In today’s fast-paced, hyper-connected world, it’s never too soon to teach students about career readiness.
It also pays for students to start thinking about their careers early in life. For most students, it’s best to start thinking about their future jobs as early as middle school.
As a result, middle school teachers are constantly on the lookout for career readiness lessons and checklists to help their students get ready for the real world.
These students may still have four or five years of compulsory education left.
But the sooner they learn about the real world, the more prepared they’ll be to succeed.
The five best career readiness lessons plans for middle school are:
If you want to help your students get ready for their future careers, check out the lesson details below!
Digital citizenship is a 21st Century concept that teaches students how to use and interact with the Internet.
It emphasizes qualities like online safety, cyberbullying, communication, awareness, and digital footprints.
With that in mind, it only makes sense to use a curriculum that incorporates those qualities.
At Applied Educational Systems, we have a whole series of lessons and activities about digital citizenship.
These lessons emphasize the qualities that we illustrated above. You’ll also find lessons that delve into concepts like:
If this sounds familiar at all, it’s because ethics, responsibility, protection, communication, and other topics all make people good citizens in the real world.
So it only makes sense that they’d help students become good digital citizens too!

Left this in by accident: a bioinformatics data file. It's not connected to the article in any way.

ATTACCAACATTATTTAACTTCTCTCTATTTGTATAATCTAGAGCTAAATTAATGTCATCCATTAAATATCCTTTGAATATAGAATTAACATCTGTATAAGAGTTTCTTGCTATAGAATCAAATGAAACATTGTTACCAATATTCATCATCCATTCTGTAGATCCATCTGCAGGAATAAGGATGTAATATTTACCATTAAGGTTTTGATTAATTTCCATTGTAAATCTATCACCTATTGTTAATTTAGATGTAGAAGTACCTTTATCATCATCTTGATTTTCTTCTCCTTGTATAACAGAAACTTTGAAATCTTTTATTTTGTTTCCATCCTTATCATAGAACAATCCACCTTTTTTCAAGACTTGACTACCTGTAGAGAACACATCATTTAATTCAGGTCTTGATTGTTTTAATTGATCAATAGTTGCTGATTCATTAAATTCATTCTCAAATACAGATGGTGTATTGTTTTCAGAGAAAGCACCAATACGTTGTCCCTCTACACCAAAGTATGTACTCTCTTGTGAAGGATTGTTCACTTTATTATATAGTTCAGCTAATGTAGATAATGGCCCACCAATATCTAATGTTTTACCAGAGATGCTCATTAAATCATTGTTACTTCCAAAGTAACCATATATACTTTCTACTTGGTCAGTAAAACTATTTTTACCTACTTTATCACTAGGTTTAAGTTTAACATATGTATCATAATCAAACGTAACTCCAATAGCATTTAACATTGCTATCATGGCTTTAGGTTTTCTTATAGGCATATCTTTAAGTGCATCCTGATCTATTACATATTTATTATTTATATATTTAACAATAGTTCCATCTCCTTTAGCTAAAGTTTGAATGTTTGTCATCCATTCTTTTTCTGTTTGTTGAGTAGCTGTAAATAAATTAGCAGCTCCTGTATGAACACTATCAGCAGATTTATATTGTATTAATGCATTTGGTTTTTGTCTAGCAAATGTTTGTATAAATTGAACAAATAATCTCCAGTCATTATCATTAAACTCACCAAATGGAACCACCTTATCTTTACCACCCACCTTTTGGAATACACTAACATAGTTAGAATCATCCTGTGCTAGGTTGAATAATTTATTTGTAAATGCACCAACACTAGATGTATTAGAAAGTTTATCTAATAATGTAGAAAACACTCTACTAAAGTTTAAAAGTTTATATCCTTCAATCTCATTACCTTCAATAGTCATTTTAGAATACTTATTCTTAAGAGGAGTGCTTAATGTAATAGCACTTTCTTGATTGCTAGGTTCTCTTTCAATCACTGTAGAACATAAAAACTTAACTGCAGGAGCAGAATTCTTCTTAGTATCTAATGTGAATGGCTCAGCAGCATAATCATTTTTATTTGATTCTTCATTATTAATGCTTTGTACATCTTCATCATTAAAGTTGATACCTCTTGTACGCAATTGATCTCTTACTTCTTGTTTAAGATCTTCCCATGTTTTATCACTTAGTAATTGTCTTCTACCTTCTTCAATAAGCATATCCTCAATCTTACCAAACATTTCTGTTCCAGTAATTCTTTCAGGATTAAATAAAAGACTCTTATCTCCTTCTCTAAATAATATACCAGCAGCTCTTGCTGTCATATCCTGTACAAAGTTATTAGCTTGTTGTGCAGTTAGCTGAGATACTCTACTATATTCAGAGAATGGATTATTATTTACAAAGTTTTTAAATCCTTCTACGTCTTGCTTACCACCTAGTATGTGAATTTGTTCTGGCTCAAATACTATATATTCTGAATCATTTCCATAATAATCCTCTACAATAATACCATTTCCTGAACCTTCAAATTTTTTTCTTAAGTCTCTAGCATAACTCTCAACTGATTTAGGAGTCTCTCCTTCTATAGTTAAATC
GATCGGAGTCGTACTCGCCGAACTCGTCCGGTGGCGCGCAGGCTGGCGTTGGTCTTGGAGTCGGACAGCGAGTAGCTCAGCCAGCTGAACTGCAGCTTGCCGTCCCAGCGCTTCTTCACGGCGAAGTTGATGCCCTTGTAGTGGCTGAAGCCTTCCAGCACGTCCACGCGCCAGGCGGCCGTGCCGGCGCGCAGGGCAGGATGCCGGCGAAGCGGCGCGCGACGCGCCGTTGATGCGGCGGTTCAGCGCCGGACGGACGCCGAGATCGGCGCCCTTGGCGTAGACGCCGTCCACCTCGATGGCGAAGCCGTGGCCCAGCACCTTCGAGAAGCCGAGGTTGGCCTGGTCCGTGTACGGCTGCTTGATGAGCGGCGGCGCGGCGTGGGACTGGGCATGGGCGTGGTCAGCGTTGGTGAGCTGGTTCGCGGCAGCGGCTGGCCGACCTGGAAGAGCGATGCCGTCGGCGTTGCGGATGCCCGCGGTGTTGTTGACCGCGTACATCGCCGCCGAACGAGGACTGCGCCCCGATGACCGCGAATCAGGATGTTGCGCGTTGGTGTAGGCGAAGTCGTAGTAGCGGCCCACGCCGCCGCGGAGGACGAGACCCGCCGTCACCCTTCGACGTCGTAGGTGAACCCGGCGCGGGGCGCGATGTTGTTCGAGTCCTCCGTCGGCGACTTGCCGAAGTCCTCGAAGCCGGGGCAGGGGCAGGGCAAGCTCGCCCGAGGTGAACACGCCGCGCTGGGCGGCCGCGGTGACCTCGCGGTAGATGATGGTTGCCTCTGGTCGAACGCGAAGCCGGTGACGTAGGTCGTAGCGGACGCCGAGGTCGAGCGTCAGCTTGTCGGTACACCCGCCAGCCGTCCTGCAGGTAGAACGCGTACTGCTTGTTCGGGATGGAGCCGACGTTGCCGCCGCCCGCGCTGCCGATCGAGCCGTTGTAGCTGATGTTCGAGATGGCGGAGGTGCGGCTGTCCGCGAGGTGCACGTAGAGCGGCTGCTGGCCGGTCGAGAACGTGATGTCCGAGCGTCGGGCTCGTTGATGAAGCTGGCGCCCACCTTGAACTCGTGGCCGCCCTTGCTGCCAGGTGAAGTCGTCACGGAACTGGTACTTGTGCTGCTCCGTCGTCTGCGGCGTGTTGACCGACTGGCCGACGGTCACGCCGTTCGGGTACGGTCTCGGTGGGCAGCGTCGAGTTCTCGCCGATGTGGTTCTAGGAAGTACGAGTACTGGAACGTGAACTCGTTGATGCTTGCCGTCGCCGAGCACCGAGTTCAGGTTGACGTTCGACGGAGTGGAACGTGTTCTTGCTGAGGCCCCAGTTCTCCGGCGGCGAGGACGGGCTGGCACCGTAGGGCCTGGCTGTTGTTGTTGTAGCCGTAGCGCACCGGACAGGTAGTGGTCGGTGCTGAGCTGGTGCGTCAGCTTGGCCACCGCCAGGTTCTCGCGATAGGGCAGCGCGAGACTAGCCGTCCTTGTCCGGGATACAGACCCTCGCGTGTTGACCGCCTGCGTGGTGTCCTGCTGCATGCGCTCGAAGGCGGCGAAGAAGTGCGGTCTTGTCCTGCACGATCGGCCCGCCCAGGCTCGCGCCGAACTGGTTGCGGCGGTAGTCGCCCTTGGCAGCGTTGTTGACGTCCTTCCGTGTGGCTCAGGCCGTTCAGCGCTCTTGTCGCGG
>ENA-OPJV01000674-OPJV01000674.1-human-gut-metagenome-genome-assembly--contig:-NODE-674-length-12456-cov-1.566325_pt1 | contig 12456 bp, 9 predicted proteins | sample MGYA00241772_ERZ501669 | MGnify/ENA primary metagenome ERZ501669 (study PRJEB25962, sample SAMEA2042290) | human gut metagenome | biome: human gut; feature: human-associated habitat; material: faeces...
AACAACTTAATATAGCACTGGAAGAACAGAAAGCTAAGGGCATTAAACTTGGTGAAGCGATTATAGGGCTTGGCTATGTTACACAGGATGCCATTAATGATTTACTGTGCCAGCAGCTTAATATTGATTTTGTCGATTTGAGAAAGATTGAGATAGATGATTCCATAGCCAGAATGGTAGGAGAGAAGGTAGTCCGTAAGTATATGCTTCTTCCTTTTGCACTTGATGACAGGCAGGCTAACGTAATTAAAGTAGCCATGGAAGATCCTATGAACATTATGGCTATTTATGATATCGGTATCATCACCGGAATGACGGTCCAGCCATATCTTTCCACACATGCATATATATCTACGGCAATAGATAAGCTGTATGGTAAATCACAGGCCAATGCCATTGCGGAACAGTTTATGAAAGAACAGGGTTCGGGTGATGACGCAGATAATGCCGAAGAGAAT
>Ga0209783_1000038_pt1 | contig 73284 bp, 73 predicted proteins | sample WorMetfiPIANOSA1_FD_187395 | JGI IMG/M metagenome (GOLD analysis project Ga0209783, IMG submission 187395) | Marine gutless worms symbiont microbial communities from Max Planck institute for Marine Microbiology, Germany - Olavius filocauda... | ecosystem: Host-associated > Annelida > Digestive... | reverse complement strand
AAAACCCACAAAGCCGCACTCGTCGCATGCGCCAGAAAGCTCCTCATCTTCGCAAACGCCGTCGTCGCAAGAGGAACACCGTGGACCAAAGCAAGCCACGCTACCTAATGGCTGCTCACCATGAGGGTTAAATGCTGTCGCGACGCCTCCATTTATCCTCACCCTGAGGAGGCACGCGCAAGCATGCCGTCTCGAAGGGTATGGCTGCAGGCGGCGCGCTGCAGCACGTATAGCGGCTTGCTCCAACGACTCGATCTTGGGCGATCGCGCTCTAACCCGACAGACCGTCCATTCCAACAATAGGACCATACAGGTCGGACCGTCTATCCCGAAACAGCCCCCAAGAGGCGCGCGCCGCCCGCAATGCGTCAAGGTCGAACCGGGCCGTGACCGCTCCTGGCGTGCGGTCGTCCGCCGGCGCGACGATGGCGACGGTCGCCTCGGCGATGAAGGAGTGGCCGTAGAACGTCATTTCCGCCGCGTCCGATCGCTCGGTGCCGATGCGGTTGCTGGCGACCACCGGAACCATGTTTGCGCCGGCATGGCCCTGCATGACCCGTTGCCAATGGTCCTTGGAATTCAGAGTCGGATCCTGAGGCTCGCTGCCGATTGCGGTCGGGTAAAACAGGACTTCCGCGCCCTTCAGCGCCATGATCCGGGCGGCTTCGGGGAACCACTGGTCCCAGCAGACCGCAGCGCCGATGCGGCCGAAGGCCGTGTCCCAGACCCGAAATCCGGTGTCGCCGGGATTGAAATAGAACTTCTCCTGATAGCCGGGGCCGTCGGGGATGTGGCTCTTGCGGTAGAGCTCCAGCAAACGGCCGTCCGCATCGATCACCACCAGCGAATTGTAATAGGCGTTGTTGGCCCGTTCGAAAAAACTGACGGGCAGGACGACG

Digital citizenship prepares students for their careers by demonstrating the appropriate use of the Internet.
That way, students have an idea of what’s expected of them in a professional setting.
While it’s true that workplaces have different rules about what employees can and can’t do online, students still need to know that social media, video games, and other distractions are unprofessional to use while at work.
In many cases, they could quickly lead to someone’s termination from a position!
That may sound like common sense to you. But today’s students have grown up with the Internet. They’ve never experienced a disconnected world.
As a result, many of them use the Internet as an extension of their personalities. The anonymity of screen names even facilitates aggressive or insulting behavior in some cases.
But if students act that way at a job, they probably won’t have their job for very long.
With these lessons, you can turn every student in your classes into a good digital citizen who understands proper online behavior.
Digital responsibility emphasizes focus and concentration in a world that’s brimming with distractions.
In that respect, digital responsibility is closely related to digital citizenship in that both topics emphasize a student’s behavior.
But digital responsibility doesn’t emphasize right and wrong. Instead, it emphasizes smart decision-making.
At AES, we have a quick and easy lesson that helps middle school students understand the value of digital responsibility in the 21st Century.
This lesson revolves around the idea of time management. The Internet empowers students to get a lot of work done in a short amount of time.
But they have to choose to get that work done.
When students have options between completing work and checking social media, most of them will probably choose social media (at least for a few minutes).
Digital responsibility encourages students to minimize the time they spend away from work while they’re completing a task.
That means taking fewer “brain breaks” as they work, turning off their cell phones, and getting into a daily routine that encourages learning.